Factors influencing the volume-outcome relationship in gastrectomies: A population-based study

David L. Smith, Linda S. Elting, Peter A. Learn, Chandrajit P. Raut, Paul F. Mansfield*

*Corresponding author for this work

Research output: Contribution to journalArticlepeer-review

91 Scopus citations


Background: A relationship between hospital procedural volume and patient outcomes has been observed in gastrectomies for primary gastric cancer, but modifiable factors influencing this relationship are not well elaborated. Methods: We performed a population-based study of 1864 patients undergoing gastrectomy for primary gastric cancers at 214 hospitals. Hospitals were stratified as high-, intermediate-, or low-volume centers. Multivariate models were constructed to evaluate the effect of institutional procedural volume and other hospital- and patient-specific factors on the risk of in-hospital mortality, adverse events, and failure to rescue, defined as mortality after an adverse event. Results: High-volume centers attained an in-hospital mortality rate of 1.0% and failure-to-rescue rate of .7%, both less than one-fifth of that seen at intermediate- and low-volume centers, although adverse event rates were similar across the three volume tiers. In multivariate modeling, treatment at a high-volume hospital decreased the odds of mortality (odds ratio [OR], .22; 95% confidence interval [95% CI], .05-.89), whereas treatment at an institution with a high ratio of licensed vocational nurses per bed increased the odds of mortality (OR, 1.96; 95% CI, 1.04-3.75). Being treated at a hospital with a greater than median number of critical care beds decreased odds of mortality (OR, .46; 95% CI, .25-.81) and failure to rescue (OR, .53; 95% CI, .29-.97). Conclusions: Undergoing gastrectomy at a high-volume center is associated with lower in-hospital mortality. However, improving the rates of mortality after adverse events and reevaluating nurse staffing ratios may provide avenues by which lower-volume centers can improve mortality rates.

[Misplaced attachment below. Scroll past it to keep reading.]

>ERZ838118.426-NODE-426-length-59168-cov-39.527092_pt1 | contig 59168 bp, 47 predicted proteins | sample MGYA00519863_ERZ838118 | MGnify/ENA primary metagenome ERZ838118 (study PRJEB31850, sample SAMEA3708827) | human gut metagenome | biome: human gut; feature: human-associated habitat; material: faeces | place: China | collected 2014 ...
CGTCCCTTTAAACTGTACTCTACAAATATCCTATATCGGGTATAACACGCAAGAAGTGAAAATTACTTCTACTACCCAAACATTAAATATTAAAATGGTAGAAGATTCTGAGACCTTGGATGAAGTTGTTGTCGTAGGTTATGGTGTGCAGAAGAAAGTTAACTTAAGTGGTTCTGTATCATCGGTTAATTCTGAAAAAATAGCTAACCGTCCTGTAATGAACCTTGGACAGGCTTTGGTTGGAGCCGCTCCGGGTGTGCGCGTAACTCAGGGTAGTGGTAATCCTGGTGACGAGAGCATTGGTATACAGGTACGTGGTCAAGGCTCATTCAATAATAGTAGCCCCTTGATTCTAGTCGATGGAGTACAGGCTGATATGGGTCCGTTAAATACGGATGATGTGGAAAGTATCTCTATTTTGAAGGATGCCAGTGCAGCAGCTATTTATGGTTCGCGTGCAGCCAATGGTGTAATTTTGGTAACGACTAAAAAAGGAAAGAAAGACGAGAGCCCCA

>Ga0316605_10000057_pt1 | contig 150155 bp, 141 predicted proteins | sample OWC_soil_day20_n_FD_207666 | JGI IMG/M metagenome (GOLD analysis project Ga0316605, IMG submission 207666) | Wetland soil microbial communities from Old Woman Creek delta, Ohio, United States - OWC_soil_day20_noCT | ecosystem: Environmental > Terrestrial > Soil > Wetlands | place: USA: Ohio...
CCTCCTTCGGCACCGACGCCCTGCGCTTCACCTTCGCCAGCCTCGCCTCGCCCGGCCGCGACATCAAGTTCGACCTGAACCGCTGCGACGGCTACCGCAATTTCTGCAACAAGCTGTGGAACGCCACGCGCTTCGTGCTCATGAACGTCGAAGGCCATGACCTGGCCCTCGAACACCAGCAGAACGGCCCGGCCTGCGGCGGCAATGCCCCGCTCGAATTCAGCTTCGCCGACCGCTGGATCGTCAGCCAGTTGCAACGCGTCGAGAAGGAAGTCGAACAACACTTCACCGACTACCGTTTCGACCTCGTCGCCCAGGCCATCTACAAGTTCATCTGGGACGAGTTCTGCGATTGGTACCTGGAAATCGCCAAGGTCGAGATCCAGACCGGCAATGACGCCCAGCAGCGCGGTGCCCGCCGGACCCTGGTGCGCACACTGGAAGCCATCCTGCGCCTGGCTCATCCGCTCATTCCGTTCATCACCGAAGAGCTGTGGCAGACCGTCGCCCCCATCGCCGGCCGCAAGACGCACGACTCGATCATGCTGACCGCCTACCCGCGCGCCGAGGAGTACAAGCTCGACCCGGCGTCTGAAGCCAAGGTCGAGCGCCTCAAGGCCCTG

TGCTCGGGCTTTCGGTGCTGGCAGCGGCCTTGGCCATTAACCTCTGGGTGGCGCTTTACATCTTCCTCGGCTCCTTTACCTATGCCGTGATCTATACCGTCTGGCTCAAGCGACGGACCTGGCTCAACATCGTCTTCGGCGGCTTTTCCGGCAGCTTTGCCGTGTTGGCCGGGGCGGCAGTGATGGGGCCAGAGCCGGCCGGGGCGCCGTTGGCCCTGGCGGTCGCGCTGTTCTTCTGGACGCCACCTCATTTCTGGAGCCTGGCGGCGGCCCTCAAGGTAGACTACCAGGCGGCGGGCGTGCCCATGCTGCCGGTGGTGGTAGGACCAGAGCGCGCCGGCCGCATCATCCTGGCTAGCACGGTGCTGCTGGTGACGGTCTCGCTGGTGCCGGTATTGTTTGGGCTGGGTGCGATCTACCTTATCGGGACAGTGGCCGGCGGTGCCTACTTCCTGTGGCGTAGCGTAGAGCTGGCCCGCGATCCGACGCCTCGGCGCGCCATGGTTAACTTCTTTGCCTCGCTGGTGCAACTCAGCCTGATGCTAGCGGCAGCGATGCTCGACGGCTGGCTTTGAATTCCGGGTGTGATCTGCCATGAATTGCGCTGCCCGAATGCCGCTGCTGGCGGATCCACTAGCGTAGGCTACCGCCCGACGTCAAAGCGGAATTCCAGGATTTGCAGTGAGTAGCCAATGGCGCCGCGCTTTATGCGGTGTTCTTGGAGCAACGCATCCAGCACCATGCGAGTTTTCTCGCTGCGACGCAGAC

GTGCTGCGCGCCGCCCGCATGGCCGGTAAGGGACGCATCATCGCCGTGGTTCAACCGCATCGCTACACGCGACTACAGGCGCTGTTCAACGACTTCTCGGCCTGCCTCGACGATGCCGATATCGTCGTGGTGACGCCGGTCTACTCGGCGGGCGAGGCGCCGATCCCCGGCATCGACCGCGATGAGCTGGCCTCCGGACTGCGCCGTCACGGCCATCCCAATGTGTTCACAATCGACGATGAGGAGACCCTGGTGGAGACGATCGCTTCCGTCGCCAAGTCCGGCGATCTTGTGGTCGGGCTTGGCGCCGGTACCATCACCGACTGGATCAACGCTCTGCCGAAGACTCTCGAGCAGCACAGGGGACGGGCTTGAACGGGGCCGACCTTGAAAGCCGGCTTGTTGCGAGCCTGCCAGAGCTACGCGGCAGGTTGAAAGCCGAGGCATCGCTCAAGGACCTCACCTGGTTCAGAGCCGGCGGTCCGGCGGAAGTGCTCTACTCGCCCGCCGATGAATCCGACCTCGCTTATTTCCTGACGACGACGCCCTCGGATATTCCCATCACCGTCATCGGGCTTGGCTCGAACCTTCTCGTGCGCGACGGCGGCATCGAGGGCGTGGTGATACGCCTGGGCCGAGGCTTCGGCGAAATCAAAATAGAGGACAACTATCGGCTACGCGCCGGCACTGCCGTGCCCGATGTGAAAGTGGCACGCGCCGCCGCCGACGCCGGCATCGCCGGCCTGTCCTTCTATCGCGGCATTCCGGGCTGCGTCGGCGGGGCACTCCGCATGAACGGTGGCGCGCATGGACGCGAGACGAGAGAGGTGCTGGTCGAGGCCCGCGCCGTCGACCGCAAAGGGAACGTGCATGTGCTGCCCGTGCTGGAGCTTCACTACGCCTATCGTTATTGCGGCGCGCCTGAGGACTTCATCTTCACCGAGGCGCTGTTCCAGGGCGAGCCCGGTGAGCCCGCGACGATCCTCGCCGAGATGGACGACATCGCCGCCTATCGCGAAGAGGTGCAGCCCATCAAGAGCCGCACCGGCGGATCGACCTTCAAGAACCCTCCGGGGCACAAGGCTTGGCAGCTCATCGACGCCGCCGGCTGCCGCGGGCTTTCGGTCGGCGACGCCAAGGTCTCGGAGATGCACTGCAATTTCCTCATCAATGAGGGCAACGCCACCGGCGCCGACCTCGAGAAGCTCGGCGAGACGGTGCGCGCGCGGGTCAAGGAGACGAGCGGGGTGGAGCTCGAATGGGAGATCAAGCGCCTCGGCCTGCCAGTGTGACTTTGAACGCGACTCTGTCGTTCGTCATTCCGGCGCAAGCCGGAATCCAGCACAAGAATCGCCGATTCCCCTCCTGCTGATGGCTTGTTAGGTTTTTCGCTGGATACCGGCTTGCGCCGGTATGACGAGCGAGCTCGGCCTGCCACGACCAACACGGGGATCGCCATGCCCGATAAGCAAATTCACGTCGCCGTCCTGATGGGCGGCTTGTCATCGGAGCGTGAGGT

Original languageEnglish
Pages (from-to)1846-1852
Number of pages7
JournalAnnals of Surgical Oncology
Issue number6
StatePublished - Jun 2007
Externally publishedYes


  • Gastrectomies
  • Nursing staffing
  • Population based
  • Volume-outcome


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